First-past-the-post (FPTP) is one of the most popular electoral systems in the world. As well as being the system of choice in the United Kingdom, it is also employed in parliaments such as in India and Canada.
Although the three mentioned influential countries adopt FPTP, among the world’s 35 most well recognised and established democracies, proportional representation is by far the most popular system, with only six out of the 35 not adopting it. Is it time the UK went the same way?
For an extended period of time, campaigners have called for the revamping of the UK’s electoral system. The main reasons behind a possible overhauling of the current voting system include: unfair representation of smaller parties, the ‘minority vote’, and the temptation to vote tactically.
During 2011, there was a referendum held on whether to replace the FPTP voting system with the alternative vote (AV) system. This wasn’t popular and the new proposed system was declined – not that surprising as AV wasn’t a particularly proportional system itself.
The most proportionally representative voting systems that could arguably be trialled or tried in the UK would include the single transferable vote (STV), party-list proportional representation, and the additional member system (AMS). I will outline these different systems, what they have to offer and also some of their drawbacks.
There certainly are positives with FPTP as the current system, which would be unfair not to acknowledge. First, the simplicity of this voting system, it is very easily understood and familiar for voters.
A further positive would be the idea of a one party strong government. The majority of the time, one party will win the election and they have five years to try and put into place the plans outlined in their manifestos.
Although there are some positives of the current electoral system, it could be suggested that there are numerous negatives and failings. Firstly, and what I believe to be the most significant failing of FPTP, is that smaller parties don’t obtain a fair representation.
An example of this would be in the 2015 general election, when UKIP received 12.6% of the vote, but this led to them having only one member of Parliament. This suggests that a number of votes were wasted and almost 13% of the UK population’s views were under represented, which opens up an argument about the legitimacy of its democracy.
A further negative of this voting system is the issue of tactical voting. An example would be, in a constituency that usually returns a Labour MP, there is not much point voting for a Conservative, as they are unlikely to have their candidate elected.
Tactical voting is effectively voting for ‘the best out of a bad bunch’. Another significant flaw of FPTP is the idea of the ‘minority vote’. An example of this would be the 2015 election, where the Conservative Party won the general election, receiving 36.9% of the vote. This means that 63.1% of the population didn’t want the Conservatives in power, and this opens up the debate about how proportional this current system actually is.
The STV is a form of proportional representation, and the first proposed alternative to FPTP. It is currently adopted in Ireland, Malta, the Northern Ireland Assembly, and also local elections in Scotland – just to name a few.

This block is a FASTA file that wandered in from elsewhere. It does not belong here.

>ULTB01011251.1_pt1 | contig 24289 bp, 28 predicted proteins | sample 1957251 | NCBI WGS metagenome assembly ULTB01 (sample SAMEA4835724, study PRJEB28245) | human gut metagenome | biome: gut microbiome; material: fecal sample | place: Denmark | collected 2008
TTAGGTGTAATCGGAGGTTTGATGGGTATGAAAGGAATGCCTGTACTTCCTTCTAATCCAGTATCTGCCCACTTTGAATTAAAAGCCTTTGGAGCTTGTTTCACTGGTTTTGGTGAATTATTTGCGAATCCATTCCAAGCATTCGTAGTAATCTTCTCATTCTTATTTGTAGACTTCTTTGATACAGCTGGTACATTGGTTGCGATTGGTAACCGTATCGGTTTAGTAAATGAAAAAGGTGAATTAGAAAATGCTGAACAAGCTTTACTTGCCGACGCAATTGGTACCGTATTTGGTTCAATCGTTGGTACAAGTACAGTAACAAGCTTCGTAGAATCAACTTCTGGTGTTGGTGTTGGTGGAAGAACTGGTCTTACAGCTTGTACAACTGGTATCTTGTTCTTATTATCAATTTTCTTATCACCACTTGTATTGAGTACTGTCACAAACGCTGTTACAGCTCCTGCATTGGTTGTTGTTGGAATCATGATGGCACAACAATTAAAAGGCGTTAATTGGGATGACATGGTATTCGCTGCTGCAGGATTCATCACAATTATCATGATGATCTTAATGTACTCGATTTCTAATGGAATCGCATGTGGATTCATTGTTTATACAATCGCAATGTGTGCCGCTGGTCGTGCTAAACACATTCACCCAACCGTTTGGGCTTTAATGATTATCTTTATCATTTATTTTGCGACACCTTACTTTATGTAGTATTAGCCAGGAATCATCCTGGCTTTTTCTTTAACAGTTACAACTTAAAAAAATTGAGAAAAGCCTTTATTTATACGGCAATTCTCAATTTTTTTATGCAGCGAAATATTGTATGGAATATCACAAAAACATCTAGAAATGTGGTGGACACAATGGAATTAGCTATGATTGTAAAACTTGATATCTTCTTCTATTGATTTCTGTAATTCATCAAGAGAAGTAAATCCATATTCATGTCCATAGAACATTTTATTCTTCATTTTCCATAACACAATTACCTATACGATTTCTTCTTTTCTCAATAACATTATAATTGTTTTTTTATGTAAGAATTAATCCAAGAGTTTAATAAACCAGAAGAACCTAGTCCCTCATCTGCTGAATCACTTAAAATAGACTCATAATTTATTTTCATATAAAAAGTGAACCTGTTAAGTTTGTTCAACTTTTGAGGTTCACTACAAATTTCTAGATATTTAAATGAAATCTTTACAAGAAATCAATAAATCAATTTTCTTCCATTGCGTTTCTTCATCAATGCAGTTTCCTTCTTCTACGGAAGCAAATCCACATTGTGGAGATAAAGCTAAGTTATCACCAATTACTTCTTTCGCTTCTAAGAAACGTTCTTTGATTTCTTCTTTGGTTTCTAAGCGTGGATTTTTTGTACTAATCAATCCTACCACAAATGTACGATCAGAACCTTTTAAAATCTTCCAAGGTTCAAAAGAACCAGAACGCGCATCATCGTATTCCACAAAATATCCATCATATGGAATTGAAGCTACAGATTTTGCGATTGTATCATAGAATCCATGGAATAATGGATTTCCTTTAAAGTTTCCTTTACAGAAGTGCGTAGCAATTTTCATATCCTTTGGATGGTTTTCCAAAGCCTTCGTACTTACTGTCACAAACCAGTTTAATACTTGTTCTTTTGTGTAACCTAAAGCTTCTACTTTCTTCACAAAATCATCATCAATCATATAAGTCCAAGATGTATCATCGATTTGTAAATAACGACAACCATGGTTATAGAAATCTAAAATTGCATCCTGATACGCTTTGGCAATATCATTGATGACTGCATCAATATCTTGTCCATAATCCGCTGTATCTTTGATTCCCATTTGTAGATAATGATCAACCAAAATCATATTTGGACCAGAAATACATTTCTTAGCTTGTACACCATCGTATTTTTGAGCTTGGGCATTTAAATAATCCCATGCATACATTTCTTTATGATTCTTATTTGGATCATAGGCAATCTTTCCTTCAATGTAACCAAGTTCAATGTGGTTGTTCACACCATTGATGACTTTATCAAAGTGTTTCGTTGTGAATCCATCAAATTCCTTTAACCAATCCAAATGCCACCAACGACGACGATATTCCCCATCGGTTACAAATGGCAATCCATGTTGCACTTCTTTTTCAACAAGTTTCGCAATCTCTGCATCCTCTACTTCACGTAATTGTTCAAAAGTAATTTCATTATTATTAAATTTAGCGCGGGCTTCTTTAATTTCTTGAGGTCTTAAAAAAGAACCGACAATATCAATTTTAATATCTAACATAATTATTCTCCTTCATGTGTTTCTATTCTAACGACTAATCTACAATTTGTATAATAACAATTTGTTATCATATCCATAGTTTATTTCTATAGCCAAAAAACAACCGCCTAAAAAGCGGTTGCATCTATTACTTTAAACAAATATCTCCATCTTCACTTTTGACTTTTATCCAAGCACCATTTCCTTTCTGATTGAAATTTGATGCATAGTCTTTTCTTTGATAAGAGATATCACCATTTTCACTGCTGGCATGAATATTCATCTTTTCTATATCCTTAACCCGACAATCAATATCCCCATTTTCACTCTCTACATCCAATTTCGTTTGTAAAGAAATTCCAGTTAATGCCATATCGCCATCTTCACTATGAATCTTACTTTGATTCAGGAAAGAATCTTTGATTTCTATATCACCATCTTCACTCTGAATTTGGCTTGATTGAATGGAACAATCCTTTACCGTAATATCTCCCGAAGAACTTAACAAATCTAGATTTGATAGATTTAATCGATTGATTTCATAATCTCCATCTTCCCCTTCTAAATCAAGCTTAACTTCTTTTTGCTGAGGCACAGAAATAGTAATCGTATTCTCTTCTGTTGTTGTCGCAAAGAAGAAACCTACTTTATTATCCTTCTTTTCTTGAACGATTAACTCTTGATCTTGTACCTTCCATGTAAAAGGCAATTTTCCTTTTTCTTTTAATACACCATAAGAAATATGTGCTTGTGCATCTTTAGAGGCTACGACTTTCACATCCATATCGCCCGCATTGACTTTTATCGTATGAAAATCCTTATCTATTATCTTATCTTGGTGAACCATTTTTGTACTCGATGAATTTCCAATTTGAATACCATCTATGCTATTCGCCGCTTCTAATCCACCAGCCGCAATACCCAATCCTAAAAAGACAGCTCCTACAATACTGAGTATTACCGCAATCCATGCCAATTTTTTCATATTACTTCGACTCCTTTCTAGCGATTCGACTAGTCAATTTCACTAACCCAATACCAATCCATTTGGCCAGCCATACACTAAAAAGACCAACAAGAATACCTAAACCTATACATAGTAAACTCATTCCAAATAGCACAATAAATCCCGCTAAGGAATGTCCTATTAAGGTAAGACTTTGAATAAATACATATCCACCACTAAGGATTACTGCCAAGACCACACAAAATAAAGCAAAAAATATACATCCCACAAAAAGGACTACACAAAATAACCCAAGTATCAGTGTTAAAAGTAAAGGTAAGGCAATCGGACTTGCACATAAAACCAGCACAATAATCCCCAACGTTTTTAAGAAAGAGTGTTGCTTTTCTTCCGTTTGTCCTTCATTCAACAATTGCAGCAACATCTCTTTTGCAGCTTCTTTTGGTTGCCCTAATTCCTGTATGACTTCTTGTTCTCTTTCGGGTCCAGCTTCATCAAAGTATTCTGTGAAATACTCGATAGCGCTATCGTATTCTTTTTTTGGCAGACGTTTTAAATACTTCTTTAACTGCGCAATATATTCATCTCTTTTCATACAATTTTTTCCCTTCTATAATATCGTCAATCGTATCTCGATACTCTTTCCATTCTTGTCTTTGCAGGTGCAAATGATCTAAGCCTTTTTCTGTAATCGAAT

The significant benefit of this system is that the voter does not need to worry about ‘vote splitting’ or tactical voting, they simply have to rank the candidates in order of preference. Voters rank as many or as few candidates as they wish and all MPs are then elected on individual merit.
Advantages of this voting system include the increased proportionality as there is wider choice of representatives and no tactical voting as every vote does count. However, the drawbacks would be the complexity of the elections and the increased chance of a coalition government.
An interesting point to make is that coalition governments, in some people’s eyes are potentially a positive, as parties have to work together and it brings more ideas to the table. That being said, the last Conservative–Liberal Democrat coalition was not a fruitful example of this.
A second potential electoral system alternative would be the party-list PR system. It is the most popular method of electing representatives in the world, with more than 80 countries using it. There are two variations of this voting system: the open list system and the closed list system.
Open list is adopted in Chile and Colombia, and gives the voters some choice in the representative that is elected, whereas the closed system is in complete control of the party leaders and officials and adopted in European elections. However, the evident benefit of this system is the significant proportionality, even if the voters do not necessarily get the local representation they desire.
The final proposed alternative is AMS, which is used in Scotland and New Zealand. In Scotland this system gives the voter two votes: the first vote is a constituency vote, the second vote gives you a chance to vote for your favourite party outright.
The results of this second vote lead to additional members being added to top-up the parties’ seats and match the voting percentages they received, providing a fairer representation of peoples favourite parties, countrywide. The slight issues associated with this voting system are the cost, its complex nature, and the fact it can also lead to more coalition governments.
The debate about the voting system in the UK really is a fascinating one. During this tough time tackling COVID-19, the idea of a new voting system isn’t at the top of people’s agendas, and quite rightly so.
However, my suggestion going forward is that FPTP should be scrapped and replaced with the STV system, which provides greater representation, eliminates tactical voting, and therefore strengthens the position of the UK as one of the world’s strongest democracies.